Major General Qassem Soleimani (killed by U.S. drone strike in Baghdad on 3 January 2020) was the long-time commander of the Quds (Jerusalem) Force, the Islamic Revolutionary Guard Corps‘ (IRGC) elite special forces division responsible for extraterritorial military and clandestine operations, and considered by some to be among the finest of its kind in the world.
A veteran of the Iran-Iraq War, Soleimani played an active role in many conflicts in the Middle East, especially in the Levant, while generally trying to maintain a low profile. His methods were a blend of military intervention through ideological proxies and hard-nosed strategic diplomacy.
Soleimani – usually referred to as Haj Ghasem Soleimani by the Iranian media – was born on 11 March 1957, to a poor peasant family in the mountainous, sparsely populated village of Rabord near the town of Baft in the south-eastern province of Kerman. After completing elementary school, he left home and moved to Kerman, the provincial capital. Several years later, he joined the Water Organization of Kerman as a technician.
Rising through the ranks
As Iran’s former shah Mohammad Reza Pahlavi had at that time eliminated all viable political groups, the clerics who opposed his regime grew in influence. One such cleric was Seyyed Reza Kaamyab, who was well known in Kerman for his fiery speeches. Soleimani was a religious follower of Kaamyab, who would be assassinated by the Marxist Mujahedeen-e-Khalq Organization in July 1981. Soleimani also participated in the revolution that toppled the shah in February 1979.
In May 1979, Soleimani joined the newly founded IRGC as a ‘volunteer’. He proved to be a fast learner and was soon rising through the IRGC’s ranks.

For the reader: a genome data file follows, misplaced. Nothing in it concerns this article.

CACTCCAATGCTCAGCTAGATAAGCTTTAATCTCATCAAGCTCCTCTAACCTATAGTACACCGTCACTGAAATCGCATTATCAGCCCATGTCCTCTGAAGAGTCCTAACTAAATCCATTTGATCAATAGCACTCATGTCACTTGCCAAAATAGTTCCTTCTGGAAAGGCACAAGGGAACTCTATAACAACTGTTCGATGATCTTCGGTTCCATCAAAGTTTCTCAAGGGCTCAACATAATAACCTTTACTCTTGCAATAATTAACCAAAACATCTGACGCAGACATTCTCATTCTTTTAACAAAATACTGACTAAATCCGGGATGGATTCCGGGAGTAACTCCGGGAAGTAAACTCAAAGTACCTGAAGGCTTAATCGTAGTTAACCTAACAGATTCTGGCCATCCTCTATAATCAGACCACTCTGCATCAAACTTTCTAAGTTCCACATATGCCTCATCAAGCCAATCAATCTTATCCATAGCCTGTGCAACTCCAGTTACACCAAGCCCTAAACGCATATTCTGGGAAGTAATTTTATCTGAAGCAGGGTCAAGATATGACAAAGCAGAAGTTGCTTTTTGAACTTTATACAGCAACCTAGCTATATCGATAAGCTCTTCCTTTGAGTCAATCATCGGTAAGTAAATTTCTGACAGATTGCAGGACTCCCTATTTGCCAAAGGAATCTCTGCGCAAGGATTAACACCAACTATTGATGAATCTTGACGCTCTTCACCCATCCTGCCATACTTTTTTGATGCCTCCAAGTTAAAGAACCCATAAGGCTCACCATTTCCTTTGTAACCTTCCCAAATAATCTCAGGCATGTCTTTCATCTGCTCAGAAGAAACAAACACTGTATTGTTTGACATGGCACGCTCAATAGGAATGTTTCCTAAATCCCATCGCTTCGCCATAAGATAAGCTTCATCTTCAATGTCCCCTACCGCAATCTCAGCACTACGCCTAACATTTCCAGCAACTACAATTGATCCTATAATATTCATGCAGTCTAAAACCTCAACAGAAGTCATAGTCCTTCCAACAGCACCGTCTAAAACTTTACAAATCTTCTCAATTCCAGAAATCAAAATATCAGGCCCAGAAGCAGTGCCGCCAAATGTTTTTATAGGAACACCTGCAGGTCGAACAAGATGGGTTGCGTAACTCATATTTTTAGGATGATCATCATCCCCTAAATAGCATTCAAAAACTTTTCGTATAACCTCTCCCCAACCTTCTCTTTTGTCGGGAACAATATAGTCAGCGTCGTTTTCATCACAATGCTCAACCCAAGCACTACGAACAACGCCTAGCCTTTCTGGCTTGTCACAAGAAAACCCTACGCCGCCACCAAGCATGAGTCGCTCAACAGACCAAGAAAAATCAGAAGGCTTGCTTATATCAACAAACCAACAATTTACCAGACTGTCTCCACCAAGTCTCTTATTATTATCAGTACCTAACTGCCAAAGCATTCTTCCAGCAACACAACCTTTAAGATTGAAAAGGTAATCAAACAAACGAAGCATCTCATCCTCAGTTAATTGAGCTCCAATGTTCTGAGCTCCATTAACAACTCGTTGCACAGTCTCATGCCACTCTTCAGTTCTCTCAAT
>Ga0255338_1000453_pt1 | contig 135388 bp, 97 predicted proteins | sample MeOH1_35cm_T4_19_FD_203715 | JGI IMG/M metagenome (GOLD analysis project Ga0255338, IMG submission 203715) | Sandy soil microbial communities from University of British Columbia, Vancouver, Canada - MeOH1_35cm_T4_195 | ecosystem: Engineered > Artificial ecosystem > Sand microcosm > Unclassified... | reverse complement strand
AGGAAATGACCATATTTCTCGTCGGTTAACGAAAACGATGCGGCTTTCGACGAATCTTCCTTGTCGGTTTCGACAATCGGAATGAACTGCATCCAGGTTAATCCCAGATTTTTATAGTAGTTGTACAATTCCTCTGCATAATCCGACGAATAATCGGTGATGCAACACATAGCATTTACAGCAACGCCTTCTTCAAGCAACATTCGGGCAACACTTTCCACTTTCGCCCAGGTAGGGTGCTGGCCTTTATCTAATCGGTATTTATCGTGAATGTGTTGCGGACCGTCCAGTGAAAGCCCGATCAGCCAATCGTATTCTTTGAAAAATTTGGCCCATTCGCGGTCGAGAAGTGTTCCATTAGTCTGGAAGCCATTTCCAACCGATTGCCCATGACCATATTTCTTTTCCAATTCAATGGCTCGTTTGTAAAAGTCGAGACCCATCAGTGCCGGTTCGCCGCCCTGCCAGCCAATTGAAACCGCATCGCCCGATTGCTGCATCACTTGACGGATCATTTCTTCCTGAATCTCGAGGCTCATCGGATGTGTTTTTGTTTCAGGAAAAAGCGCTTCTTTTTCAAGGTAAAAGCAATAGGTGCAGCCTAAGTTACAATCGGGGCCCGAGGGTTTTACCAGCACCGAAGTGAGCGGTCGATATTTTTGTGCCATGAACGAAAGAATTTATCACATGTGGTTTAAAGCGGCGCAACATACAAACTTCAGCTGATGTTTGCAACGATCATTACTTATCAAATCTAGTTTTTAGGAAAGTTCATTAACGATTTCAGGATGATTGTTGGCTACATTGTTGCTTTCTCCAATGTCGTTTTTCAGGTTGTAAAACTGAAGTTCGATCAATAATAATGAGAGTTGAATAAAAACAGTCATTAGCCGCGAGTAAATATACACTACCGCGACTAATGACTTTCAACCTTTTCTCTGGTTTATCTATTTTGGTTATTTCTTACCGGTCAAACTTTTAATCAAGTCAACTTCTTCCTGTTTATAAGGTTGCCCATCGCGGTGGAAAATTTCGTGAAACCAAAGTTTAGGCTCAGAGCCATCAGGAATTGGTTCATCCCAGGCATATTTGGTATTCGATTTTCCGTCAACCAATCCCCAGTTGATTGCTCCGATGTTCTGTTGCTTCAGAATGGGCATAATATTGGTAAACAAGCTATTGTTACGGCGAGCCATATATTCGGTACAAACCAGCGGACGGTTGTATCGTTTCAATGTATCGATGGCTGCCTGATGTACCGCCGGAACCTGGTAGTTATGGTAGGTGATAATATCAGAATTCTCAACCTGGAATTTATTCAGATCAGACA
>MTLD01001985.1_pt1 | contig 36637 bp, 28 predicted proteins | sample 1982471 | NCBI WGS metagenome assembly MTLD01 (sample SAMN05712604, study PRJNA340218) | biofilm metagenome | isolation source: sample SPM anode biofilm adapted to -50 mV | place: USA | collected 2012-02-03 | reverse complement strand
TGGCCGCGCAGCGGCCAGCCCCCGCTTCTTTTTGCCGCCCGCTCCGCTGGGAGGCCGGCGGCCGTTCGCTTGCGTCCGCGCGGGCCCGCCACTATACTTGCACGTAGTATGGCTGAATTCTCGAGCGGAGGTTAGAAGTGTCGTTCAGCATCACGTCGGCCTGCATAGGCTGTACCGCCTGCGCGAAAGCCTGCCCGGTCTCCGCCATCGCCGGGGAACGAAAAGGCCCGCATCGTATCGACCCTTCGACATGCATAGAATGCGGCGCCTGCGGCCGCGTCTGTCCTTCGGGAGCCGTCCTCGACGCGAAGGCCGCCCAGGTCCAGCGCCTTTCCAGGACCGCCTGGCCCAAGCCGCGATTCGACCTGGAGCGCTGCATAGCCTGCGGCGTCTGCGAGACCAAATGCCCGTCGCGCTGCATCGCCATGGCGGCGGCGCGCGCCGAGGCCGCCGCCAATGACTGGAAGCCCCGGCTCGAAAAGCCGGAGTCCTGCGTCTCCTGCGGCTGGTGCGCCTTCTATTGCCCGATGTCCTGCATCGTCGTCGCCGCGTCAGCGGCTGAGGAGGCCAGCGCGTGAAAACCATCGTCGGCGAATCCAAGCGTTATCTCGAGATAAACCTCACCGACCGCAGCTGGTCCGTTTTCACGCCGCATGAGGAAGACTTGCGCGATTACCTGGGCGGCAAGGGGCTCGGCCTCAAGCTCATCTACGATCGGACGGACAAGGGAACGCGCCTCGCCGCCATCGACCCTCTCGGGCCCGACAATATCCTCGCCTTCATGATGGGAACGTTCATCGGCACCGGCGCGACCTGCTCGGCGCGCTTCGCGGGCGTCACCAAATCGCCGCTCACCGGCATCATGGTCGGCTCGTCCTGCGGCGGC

The Iran-Iraq War
In 1980, Soleimani was instrumental in training and dispatching to the front of the Iraq-Iran War several IRGC battalions from Kerman. He was eventually appointed to command the 41st Saarallah Division based in Kerman, which was sent to the front and played a key role in preventing Iraqi forces from overrunning the town of Susangerd in Khuzestan Province. He was reputed to be one of the “bravest and shrewdest guys” at the front, and he personally led operations during which he willingly risked capture by Iraqi forces.
When the war finally ended in August 1988, the IRGC commanders became commissioned officers. Most of the top commanders were given the rank of brigadier general, like Soleimani, or lieutenant brigadier general.
Ties to the Ayatollah
When reformist cleric Mohammad Khatami was elected president of Iran on 23 May 1997, he began a cautious programme of reform. Supreme leader Ayatollah Ali Khamenei abruptly removed Major General Mohsen Rezaei from his position as IRGC chief and appointed Brigadier General Yahya Rahim Safavi, a hard-liner, in his place. Thirty-three high-ranking IRGC officers, including Soleimani, signed a letter protesting against Rezaei’s dismissal and implicitly blamed Khatami for it. Interestingly enough, though, Rahim Safavi subsequently appointed Soleimani as the commander of the Quds Force.
On 24 January 2011, Khamenei promoted Soleimani to major general, a rank held by very few military commanders in Iran. Later, speculation circulated as to who would be the military’s candidate in the 2013 presidential election. According to a ‘well-positioned’ source in Tehran, Soleimani had been talked up in hard-line circles in part because he had proven consistently loyal to Khamenei. In the event, Soleimani was not put forward and the election was won by the centrist candidate Hassan Rouhani.
Iran’s general in Iraq
The US and British invasion of Iraq in March 2003 greatly worried the Iranian leadership. Thousands of Iranian intelligence agents and Quds Force personnel penetrated Iraq, establishing links with various groups and reportedly distributing vast sums of money. As resistance to the occupation intensified, the US military began to accuse Iran and the Quds Force specifically of intervening in Iraq and bearing responsibility for several American casualties.